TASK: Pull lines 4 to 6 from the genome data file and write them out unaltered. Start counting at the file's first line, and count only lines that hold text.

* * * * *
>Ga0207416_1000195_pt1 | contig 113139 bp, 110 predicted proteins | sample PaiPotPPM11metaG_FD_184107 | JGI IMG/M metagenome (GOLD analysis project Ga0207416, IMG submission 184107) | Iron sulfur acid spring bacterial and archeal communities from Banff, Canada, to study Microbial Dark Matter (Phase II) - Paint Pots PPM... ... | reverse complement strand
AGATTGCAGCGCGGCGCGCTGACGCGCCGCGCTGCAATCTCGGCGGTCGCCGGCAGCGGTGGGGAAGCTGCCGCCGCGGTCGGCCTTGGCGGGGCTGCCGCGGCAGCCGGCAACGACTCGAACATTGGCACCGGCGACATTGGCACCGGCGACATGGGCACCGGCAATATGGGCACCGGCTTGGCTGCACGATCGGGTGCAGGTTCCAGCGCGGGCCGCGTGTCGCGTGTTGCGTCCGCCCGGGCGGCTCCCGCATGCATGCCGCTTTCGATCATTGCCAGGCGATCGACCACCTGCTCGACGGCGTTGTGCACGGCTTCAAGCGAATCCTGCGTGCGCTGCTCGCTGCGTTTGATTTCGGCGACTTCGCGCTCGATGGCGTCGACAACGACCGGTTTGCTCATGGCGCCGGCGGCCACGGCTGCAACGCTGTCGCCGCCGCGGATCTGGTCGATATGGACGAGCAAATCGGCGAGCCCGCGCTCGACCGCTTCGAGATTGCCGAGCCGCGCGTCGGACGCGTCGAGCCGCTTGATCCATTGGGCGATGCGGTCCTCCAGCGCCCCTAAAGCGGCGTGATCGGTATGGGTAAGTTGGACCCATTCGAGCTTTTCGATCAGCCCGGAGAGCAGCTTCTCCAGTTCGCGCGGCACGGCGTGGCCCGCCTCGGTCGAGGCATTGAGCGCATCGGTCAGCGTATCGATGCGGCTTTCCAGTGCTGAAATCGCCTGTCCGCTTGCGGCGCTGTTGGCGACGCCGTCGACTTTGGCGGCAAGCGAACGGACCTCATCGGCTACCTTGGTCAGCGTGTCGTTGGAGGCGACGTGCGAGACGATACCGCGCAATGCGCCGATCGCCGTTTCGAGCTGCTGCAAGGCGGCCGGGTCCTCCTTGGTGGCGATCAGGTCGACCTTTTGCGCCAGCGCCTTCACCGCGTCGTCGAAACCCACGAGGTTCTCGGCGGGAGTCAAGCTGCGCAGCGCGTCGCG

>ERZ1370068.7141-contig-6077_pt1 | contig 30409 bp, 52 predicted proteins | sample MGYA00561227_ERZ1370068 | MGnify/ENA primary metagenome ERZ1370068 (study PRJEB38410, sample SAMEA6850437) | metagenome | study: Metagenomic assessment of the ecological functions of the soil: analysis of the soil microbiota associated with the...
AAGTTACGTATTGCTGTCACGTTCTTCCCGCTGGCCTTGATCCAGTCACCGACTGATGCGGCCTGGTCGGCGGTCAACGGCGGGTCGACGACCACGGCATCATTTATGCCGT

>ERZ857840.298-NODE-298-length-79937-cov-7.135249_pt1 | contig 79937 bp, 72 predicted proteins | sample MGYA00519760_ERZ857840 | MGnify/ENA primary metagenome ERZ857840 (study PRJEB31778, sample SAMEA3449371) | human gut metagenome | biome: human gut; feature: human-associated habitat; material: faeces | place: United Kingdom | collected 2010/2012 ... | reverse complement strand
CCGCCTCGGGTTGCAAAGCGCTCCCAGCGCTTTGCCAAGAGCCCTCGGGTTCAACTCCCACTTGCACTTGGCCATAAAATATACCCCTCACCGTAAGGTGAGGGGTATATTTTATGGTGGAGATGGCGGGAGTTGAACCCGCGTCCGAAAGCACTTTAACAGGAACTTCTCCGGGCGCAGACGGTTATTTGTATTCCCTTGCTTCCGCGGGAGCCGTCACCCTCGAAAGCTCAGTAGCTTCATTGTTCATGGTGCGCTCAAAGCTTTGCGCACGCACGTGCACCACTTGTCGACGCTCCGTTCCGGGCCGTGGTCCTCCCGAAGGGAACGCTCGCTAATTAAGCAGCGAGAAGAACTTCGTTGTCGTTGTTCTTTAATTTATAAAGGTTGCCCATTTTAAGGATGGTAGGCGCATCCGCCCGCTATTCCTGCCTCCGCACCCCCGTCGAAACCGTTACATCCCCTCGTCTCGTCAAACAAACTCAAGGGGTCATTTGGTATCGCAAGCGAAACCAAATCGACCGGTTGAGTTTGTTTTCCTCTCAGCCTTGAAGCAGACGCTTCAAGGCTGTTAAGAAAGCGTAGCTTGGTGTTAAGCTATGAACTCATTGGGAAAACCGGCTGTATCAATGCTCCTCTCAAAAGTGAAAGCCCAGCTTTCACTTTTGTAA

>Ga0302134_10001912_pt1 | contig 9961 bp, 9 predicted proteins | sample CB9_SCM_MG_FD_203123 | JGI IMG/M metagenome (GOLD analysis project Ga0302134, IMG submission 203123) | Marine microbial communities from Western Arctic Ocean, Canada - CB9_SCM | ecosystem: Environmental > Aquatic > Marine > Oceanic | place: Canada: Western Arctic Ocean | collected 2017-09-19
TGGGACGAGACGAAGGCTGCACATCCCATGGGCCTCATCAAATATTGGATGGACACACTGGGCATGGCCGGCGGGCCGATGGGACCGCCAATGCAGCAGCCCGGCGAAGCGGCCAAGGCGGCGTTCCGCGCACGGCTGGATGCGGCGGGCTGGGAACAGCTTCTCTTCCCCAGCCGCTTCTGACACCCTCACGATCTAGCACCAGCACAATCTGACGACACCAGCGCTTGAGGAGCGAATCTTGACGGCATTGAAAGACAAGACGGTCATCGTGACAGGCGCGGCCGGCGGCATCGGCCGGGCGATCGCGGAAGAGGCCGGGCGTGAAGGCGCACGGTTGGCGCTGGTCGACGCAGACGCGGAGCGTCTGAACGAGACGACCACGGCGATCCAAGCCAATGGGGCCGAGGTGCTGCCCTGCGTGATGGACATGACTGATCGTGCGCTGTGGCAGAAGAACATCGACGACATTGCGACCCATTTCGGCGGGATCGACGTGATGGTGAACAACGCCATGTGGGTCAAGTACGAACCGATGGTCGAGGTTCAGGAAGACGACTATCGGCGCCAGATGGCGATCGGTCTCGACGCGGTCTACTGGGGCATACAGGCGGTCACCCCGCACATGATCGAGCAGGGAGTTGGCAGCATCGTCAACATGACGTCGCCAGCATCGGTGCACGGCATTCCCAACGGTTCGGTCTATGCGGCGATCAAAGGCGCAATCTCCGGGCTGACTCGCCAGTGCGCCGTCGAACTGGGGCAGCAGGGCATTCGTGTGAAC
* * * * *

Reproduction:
AAGTTACGTATTGCTGTCACGTTCTTCCCGCTGGCCTTGATCCAGTCACCGACTGATGCGGCCTGGTCGGCGGTCAACGGCGGGTCGACGACCACGGCATCATTTATGCCGT

>ERZ857840.298-NODE-298-length-79937-cov-7.135249_pt1 | contig 79937 bp, 72 predicted proteins | sample MGYA00519760_ERZ857840 | MGnify/ENA primary metagenome ERZ857840 (study PRJEB31778, sample SAMEA3449371) | human gut metagenome | biome: human gut; feature: human-associated habitat; material: faeces | place: United Kingdom | collected 2010/2012 ... | reverse complement strand
CCGCCTCGGGTTGCAAAGCGCTCCCAGCGCTTTGCCAAGAGCCCTCGGGTTCAACTCCCACTTGCACTTGGCCATAAAATATACCCCTCACCGTAAGGTGAGGGGTATATTTTATGGTGGAGATGGCGGGAGTTGAACCCGCGTCCGAAAGCACTTTAACAGGAACTTCTCCGGGCGCAGACGGTTATTTGTATTCCCTTGCTTCCGCGGGAGCCGTCACCCTCGAAAGCTCAGTAGCTTCATTGTTCATGGTGCGCTCAAAGCTTTGCGCACGCACGTGCACCACTTGTCGACGCTCCGTTCCGGGCCGTGGTCCTCCCGAAGGGAACGCTCGCTAATTAAGCAGCGAGAAGAACTTCGTTGTCGTTGTTCTTTAATTTATAAAGGTTGCCCATTTTAAGGATGGTAGGCGCATCCGCCCGCTATTCCTGCCTCCGCACCCCCGTCGAAACCGTTACATCCCCTCGTCTCGTCAAACAAACTCAAGGGGTCATTTGGTATCGCAAGCGAAACCAAATCGACCGGTTGAGTTTGTTTTCCTCTCAGCCTTGAAGCAGACGCTTCAAGGCTGTTAAGAAAGCGTAGCTTGGTGTTAAGCTATGAACTCATTGGGAAAACCGGCTGTATCAATGCTCCTCTCAAAAGTGAAAGCCCAGCTTTCACTTTTGTAA